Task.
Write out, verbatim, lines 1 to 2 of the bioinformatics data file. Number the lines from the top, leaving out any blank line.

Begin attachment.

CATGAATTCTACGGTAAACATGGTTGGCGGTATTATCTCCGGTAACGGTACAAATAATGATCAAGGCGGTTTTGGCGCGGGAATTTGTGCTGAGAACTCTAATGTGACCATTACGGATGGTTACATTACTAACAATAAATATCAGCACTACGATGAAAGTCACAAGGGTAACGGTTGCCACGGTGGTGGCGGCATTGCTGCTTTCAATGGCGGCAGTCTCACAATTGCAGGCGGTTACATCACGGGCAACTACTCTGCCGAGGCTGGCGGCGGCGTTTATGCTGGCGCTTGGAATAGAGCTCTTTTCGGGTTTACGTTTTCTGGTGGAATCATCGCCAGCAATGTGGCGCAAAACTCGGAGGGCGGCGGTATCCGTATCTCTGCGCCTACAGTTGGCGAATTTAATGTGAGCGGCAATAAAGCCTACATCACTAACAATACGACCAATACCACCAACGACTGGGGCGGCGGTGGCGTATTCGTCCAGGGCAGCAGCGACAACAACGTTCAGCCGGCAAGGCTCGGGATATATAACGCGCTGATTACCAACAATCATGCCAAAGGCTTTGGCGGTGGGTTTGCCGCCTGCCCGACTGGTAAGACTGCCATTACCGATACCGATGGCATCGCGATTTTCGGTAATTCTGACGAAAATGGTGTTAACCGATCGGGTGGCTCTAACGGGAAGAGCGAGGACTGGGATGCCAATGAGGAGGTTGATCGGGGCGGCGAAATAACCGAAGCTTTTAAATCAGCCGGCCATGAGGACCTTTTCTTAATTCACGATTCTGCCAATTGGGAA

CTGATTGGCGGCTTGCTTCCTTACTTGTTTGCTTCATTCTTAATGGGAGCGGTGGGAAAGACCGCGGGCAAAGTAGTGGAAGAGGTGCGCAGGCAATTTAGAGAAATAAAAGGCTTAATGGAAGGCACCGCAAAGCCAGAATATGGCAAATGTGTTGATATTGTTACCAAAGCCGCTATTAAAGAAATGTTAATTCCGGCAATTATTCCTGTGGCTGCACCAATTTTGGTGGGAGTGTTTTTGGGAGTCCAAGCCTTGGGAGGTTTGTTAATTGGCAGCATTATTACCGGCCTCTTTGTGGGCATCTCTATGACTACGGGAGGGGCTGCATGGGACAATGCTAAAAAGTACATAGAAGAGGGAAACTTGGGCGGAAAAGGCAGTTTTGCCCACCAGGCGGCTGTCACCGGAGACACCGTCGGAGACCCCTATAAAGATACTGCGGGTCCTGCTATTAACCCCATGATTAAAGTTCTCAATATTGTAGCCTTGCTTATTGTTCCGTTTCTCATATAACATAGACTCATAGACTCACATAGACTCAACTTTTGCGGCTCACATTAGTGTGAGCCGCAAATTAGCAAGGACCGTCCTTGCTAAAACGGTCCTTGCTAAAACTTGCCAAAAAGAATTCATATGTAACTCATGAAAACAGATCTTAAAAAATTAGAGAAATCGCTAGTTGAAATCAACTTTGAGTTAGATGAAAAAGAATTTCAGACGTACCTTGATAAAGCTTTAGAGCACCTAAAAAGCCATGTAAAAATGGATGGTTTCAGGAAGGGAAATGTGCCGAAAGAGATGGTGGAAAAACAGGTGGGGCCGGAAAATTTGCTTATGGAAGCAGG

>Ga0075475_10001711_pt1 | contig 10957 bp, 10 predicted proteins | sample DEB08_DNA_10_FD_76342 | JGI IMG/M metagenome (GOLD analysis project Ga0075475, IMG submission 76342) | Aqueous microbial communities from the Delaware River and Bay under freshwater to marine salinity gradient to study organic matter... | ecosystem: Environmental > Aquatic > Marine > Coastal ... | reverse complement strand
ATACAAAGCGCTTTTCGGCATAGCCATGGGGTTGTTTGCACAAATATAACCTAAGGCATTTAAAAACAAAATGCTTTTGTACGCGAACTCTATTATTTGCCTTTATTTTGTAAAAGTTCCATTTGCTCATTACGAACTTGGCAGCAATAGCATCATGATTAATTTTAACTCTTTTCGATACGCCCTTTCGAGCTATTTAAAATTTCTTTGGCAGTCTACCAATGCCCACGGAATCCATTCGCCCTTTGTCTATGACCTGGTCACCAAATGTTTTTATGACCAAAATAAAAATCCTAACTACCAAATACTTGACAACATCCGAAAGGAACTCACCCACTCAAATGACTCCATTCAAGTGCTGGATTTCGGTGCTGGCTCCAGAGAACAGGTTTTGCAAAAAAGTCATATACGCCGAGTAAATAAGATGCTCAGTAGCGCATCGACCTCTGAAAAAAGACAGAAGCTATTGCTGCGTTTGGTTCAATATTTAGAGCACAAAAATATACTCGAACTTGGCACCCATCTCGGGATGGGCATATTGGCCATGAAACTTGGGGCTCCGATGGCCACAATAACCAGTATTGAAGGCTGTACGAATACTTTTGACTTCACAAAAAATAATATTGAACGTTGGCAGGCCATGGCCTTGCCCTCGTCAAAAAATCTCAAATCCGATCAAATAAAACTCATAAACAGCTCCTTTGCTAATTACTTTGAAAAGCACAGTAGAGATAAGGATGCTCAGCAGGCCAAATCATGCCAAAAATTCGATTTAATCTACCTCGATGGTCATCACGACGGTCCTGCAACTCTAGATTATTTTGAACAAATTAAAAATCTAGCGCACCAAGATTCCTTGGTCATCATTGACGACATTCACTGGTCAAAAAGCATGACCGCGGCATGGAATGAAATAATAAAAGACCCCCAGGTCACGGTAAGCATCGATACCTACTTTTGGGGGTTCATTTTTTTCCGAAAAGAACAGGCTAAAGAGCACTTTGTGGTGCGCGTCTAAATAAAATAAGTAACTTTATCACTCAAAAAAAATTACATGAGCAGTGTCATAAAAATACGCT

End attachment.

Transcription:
CATGAATTCTACGGTAAACATGGTTGGCGGTATTATCTCCGGTAACGGTACAAATAATGATCAAGGCGGTTTTGGCGCGGGAATTTGTGCTGAGAACTCTAATGTGACCATTACGGATGGTTACATTACTAACAATAAATATCAGCACTACGATGAAAGTCACAAGGGTAACGGTTGCCACGGTGGTGGCGGCATTGCTGCTTTCAATGGCGGCAGTCTCACAATTGCAGGCGGTTACATCACGGGCAACTACTCTGCCGAGGCTGGCGGCGGCGTTTATGCTGGCGCTTGGAATAGAGCTCTTTTCGGGTTTACGTTTTCTGGTGGAATCATCGCCAGCAATGTGGCGCAAAACTCGGAGGGCGGCGGTATCCGTATCTCTGCGCCTACAGTTGGCGAATTTAATGTGAGCGGCAATAAAGCCTACATCACTAACAATACGACCAATACCACCAACGACTGGGGCGGCGGTGGCGTATTCGTCCAGGGCAGCAGCGACAACAACGTTCAGCCGGCAAGGCTCGGGATATATAACGCGCTGATTACCAACAATCATGCCAAAGGCTTTGGCGGTGGGTTTGCCGCCTGCCCGACTGGTAAGACTGCCATTACCGATACCGATGGCATCGCGATTTTCGGTAATTCTGACGAAAATGGTGTTAACCGATCGGGTGGCTCTAACGGGAAGAGCGAGGACTGGGATGCCAATGAGGAGGTTGATCGGGGCGGCGAAATAACCGAAGCTTTTAAATCAGCCGGCCATGAGGACCTTTTCTTAATTCACGATTCTGCCAATTGGGAA

CTGATTGGCGGCTTGCTTCCTTACTTGTTTGCTTCATTCTTAATGGGAGCGGTGGGAAAGACCGCGGGCAAAGTAGTGGAAGAGGTGCGCAGGCAATTTAGAGAAATAAAAGGCTTAATGGAAGGCACCGCAAAGCCAGAATATGGCAAATGTGTTGATATTGTTACCAAAGCCGCTATTAAAGAAATGTTAATTCCGGCAATTATTCCTGTGGCTGCACCAATTTTGGTGGGAGTGTTTTTGGGAGTCCAAGCCTTGGGAGGTTTGTTAATTGGCAGCATTATTACCGGCCTCTTTGTGGGCATCTCTATGACTACGGGAGGGGCTGCATGGGACAATGCTAAAAAGTACATAGAAGAGGGAAACTTGGGCGGAAAAGGCAGTTTTGCCCACCAGGCGGCTGTCACCGGAGACACCGTCGGAGACCCCTATAAAGATACTGCGGGTCCTGCTATTAACCCCATGATTAAAGTTCTCAATATTGTAGCCTTGCTTATTGTTCCGTTTCTCATATAACATAGACTCATAGACTCACATAGACTCAACTTTTGCGGCTCACATTAGTGTGAGCCGCAAATTAGCAAGGACCGTCCTTGCTAAAACGGTCCTTGCTAAAACTTGCCAAAAAGAATTCATATGTAACTCATGAAAACAGATCTTAAAAAATTAGAGAAATCGCTAGTTGAAATCAACTTTGAGTTAGATGAAAAAGAATTTCAGACGTACCTTGATAAAGCTTTAGAGCACCTAAAAAGCCATGTAAAAATGGATGGTTTCAGGAAGGGAAATGTGCCGAAAGAGATGGTGGAAAAACAGGTGGGGCCGGAAAATTTGCTTATGGAAGCAGG